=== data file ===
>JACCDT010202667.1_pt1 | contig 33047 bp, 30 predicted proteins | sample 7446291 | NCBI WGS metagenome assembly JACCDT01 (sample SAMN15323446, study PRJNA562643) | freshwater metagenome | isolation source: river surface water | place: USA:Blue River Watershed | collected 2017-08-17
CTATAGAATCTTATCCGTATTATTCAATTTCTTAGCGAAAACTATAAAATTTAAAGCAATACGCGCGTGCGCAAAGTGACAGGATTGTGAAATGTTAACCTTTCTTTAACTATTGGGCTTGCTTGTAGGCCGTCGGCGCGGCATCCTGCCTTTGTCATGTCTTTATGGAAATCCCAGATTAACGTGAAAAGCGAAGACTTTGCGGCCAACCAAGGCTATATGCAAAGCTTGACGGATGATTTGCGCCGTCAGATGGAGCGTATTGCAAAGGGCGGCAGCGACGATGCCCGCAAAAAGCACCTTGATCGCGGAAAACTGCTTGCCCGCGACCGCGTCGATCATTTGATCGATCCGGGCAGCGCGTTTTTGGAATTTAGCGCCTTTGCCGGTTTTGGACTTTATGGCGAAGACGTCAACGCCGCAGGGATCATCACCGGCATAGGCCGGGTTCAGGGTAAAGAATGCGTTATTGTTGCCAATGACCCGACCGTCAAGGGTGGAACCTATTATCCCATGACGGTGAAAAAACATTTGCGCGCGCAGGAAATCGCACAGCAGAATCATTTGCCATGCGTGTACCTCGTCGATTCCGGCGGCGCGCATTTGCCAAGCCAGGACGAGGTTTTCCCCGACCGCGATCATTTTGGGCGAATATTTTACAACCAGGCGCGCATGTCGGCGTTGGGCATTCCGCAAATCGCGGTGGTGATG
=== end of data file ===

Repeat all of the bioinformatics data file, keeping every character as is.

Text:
>JACCDT010202667.1_pt1 | contig 33047 bp, 30 predicted proteins | sample 7446291 | NCBI WGS metagenome assembly JACCDT01 (sample SAMN15323446, study PRJNA562643) | freshwater metagenome | isolation source: river surface water | place: USA:Blue River Watershed | collected 2017-08-17
CTATAGAATCTTATCCGTATTATTCAATTTCTTAGCGAAAACTATAAAATTTAAAGCAATACGCGCGTGCGCAAAGTGACAGGATTGTGAAATGTTAACCTTTCTTTAACTATTGGGCTTGCTTGTAGGCCGTCGGCGCGGCATCCTGCCTTTGTCATGTCTTTATGGAAATCCCAGATTAACGTGAAAAGCGAAGACTTTGCGGCCAACCAAGGCTATATGCAAAGCTTGACGGATGATTTGCGCCGTCAGATGGAGCGTATTGCAAAGGGCGGCAGCGACGATGCCCGCAAAAAGCACCTTGATCGCGGAAAACTGCTTGCCCGCGACCGCGTCGATCATTTGATCGATCCGGGCAGCGCGTTTTTGGAATTTAGCGCCTTTGCCGGTTTTGGACTTTATGGCGAAGACGTCAACGCCGCAGGGATCATCACCGGCATAGGCCGGGTTCAGGGTAAAGAATGCGTTATTGTTGCCAATGACCCGACCGTCAAGGGTGGAACCTATTATCCCATGACGGTGAAAAAACATTTGCGCGCGCAGGAAATCGCACAGCAGAATCATTTGCCATGCGTGTACCTCGTCGATTCCGGCGGCGCGCATTTGCCAAGCCAGGACGAGGTTTTCCCCGACCGCGATCATTTTGGGCGAATATTTTACAACCAGGCGCGCATGTCGGCGTTGGGCATTCCGCAAATCGCGGTGGTGATG